Forming a settlement on Mars, which is about 35 million miles away at its closest approach to Earth, has been the distant dream of sci-fi buffs and scientists alike for centuries, but is it at all possible for people on earth to even get there? This is the $64,000 question and the answer is complex. From all accounts, it would appear that a trip to Mars translates very definitely into a one-way ticket. Read on for some obstacles confronting the idea of settlement on the Red Planet.
There may be a way to adequately fuel a ship for such a journey, which would probably take about six months, but preparing the human body is another matter altogether. Muscles atrophy in outer space and bone density decreases. Astronauts often can’t even stand up when they return to earth after long periods spent in space and they always require time to recover their strength and bone mass.
Mars, just like the moon, its gravity is weaker than that of the Earth and it translates into astronauts unable to work properly on the Martian surface. Without regular exercises their muscles will grow weaker. The return trip is likely to take another six months, and could translate into more muscle atrophy and bone deterioration.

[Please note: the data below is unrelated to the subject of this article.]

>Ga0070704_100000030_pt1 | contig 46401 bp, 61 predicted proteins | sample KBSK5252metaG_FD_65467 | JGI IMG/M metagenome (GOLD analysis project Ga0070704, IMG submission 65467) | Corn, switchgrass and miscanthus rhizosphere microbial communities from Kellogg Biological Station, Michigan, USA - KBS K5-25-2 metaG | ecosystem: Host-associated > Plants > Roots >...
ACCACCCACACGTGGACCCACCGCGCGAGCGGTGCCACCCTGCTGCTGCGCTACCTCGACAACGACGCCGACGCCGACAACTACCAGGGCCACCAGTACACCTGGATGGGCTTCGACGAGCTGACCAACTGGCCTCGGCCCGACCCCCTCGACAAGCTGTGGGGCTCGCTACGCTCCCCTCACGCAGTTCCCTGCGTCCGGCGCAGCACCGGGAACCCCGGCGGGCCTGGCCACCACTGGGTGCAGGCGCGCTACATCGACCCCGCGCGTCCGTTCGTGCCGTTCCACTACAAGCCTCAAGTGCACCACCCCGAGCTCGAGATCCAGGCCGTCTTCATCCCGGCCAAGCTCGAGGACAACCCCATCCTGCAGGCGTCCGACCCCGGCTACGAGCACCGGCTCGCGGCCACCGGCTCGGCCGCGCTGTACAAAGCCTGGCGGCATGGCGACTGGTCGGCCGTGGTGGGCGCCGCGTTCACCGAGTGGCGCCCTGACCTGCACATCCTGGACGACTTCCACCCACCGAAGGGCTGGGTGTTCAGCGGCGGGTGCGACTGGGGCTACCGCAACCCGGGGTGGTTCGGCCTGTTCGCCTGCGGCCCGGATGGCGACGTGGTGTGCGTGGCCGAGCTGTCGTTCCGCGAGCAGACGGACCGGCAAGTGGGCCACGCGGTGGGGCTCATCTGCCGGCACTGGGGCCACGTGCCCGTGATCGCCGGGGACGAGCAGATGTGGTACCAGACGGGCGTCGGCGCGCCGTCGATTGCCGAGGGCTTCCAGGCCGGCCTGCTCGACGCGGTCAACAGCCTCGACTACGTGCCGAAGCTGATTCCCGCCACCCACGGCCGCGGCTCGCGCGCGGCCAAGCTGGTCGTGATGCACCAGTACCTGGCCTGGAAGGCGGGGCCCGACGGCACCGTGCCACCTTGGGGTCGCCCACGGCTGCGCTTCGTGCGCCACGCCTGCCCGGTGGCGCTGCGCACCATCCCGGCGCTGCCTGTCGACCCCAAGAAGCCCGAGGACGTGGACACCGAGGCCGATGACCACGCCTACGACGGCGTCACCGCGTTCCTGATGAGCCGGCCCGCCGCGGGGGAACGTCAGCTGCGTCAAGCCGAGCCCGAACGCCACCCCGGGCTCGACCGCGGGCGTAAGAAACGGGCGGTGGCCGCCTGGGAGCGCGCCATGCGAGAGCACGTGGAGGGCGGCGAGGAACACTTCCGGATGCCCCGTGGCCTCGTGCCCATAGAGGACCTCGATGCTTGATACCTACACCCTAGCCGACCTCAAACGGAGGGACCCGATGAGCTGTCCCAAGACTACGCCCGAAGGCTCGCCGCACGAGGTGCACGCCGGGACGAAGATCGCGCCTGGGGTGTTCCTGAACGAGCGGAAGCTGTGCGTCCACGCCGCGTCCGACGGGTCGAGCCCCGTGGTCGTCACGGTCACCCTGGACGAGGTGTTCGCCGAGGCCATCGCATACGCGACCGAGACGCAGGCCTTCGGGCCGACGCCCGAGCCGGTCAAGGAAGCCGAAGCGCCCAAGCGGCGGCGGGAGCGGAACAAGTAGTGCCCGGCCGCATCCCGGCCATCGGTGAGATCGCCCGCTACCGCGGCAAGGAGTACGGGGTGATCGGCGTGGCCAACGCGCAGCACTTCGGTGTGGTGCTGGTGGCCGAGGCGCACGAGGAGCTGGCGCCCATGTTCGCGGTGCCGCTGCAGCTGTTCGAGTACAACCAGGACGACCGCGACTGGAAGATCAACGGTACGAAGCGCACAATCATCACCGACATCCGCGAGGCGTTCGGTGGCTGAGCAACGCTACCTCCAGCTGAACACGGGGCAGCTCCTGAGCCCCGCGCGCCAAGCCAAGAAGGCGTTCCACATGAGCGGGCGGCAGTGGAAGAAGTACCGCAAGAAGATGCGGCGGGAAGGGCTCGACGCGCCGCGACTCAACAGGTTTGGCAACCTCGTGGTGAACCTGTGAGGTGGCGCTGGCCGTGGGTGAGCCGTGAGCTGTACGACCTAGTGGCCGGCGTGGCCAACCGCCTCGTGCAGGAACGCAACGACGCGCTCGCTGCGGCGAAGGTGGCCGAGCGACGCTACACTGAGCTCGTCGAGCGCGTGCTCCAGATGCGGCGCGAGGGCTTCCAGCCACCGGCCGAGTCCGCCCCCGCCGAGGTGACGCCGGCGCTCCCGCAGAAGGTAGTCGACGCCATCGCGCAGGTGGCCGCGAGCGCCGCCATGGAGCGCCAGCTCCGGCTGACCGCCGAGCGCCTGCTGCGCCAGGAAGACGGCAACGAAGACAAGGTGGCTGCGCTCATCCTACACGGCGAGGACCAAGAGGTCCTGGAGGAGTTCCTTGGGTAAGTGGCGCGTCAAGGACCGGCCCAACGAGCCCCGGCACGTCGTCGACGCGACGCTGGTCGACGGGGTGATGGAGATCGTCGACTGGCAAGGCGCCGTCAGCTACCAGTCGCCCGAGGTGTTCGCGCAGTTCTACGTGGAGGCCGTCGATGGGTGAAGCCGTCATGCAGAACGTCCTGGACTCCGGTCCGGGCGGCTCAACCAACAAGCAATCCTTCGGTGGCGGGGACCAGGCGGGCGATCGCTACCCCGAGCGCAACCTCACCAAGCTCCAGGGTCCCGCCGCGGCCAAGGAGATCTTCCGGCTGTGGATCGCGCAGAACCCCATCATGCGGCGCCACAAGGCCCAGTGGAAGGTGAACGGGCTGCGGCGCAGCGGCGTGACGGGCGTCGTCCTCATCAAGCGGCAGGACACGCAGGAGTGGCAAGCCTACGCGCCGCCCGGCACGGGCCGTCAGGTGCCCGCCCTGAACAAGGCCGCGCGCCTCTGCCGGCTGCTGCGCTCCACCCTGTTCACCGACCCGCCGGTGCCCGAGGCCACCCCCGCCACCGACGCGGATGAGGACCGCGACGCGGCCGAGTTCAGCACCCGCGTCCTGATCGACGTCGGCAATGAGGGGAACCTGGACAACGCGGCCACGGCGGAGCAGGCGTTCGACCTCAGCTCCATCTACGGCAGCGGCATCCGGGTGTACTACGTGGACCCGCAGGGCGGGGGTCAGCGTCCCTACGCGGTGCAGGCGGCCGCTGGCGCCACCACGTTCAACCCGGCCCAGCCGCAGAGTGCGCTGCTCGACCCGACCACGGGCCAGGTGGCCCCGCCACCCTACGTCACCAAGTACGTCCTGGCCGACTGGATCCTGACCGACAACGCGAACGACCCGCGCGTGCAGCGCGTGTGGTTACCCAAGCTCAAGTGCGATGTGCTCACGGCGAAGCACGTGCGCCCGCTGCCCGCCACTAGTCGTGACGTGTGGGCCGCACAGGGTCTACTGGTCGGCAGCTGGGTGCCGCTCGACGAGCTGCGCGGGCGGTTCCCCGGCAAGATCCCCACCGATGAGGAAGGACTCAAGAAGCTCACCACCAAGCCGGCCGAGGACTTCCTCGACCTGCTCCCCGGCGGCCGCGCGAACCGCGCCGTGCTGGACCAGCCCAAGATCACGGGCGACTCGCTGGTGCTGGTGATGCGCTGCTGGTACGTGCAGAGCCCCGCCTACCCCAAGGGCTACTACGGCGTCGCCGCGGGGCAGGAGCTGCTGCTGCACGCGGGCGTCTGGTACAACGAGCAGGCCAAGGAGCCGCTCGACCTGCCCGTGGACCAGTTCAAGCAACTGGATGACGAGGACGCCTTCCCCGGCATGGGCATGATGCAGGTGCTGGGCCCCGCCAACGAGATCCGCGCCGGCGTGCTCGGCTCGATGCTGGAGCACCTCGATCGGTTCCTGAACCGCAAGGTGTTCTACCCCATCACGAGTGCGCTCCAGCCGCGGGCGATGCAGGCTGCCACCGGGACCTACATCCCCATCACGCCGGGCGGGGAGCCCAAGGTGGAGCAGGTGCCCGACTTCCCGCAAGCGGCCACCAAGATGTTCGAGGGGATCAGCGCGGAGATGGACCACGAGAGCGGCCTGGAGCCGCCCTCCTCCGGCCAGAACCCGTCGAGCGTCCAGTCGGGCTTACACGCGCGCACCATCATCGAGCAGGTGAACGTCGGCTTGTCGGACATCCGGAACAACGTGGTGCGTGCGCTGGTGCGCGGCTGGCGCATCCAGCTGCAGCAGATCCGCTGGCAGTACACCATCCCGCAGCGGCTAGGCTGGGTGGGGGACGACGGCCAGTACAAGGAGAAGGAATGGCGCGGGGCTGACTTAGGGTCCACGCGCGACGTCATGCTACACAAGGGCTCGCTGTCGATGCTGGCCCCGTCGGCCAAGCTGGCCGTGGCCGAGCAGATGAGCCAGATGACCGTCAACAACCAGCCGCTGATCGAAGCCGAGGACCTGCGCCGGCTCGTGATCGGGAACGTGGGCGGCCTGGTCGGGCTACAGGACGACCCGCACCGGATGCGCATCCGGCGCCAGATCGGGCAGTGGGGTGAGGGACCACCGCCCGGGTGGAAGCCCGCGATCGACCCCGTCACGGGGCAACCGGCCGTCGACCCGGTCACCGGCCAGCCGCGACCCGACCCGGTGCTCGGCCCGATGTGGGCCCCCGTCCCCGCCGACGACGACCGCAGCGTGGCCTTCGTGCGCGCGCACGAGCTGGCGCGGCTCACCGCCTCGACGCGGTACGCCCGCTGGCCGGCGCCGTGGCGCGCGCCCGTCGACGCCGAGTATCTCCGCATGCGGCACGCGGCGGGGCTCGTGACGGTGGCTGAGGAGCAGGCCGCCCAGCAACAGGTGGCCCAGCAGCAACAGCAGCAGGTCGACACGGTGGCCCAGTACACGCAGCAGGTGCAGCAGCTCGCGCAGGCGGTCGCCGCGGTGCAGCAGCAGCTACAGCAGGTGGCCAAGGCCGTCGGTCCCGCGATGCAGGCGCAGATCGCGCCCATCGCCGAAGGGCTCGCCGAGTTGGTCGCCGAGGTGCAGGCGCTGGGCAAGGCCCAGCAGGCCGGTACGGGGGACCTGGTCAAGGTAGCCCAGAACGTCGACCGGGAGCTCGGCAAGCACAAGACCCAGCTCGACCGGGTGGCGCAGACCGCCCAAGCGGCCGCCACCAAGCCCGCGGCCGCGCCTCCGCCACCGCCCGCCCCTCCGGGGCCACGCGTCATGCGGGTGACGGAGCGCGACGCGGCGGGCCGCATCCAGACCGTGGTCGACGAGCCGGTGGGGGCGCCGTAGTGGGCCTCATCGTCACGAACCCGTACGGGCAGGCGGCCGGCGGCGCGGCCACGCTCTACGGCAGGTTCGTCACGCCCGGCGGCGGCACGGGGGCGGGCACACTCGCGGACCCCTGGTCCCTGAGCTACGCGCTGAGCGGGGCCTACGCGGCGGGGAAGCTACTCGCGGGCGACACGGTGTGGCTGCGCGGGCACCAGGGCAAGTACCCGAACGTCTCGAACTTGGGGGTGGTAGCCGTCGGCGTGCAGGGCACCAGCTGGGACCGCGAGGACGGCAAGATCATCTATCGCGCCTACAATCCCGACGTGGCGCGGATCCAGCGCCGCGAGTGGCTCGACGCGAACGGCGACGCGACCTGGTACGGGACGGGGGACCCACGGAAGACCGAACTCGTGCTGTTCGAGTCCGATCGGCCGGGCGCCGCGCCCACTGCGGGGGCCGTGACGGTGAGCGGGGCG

It is cold on Mars, the average temperature minus 60 degrees Celsius and the air temperature seldom exceeds zero Celsius. If that isn’t bad enough, the winds are fierce and blow at terrible velocities. A typical storm can last for months, and the wind generates a fine dust that not only sticks to everything but also is capable of tossing sand into the gears of vital machinery and electrical equipment.
Due to the fact that the Martian atmosphere is too thin to retain oxygen, plants would have to be cultivated in greenhouses and their production of oxygen retained in flasks. Mars is also known for its very weak magnetic field, which would require any potential colonists to wear thick suits and build radiation protection into their houses. There is also the danger of incoming meteorites crashing onto the surface, since they would not burn up in the atmosphere as they usually do when headed for Earth.
It is likely that any plans to land on Mars would have to be considered colonization rather than a short visit. Putting men on the moon took a presidential giant leap and a Martian landing would no doubt require the same. Consider that more than sixty years separated the first powered flight at Kitty Hawk in 1903 from the first moon landing in 1969. Do we need a similar stretch of time from the first moonwalk to the first permanent base on Mars?
A Martian Trip Is A Hard Political Sell
The astronomical cost, possibly in the hundreds of billions of dollars that would be required to land a man on Mars and return him safely to earth is not likely to encourage such a voyage in the near future. Colonization also seems years away, albeit there might be many who would love to be a part of such an endeavor.
For now, at least, it would appear that a trip to Mars must remain a dream although perhaps not as distant a vision as it might have been a few decades ago.
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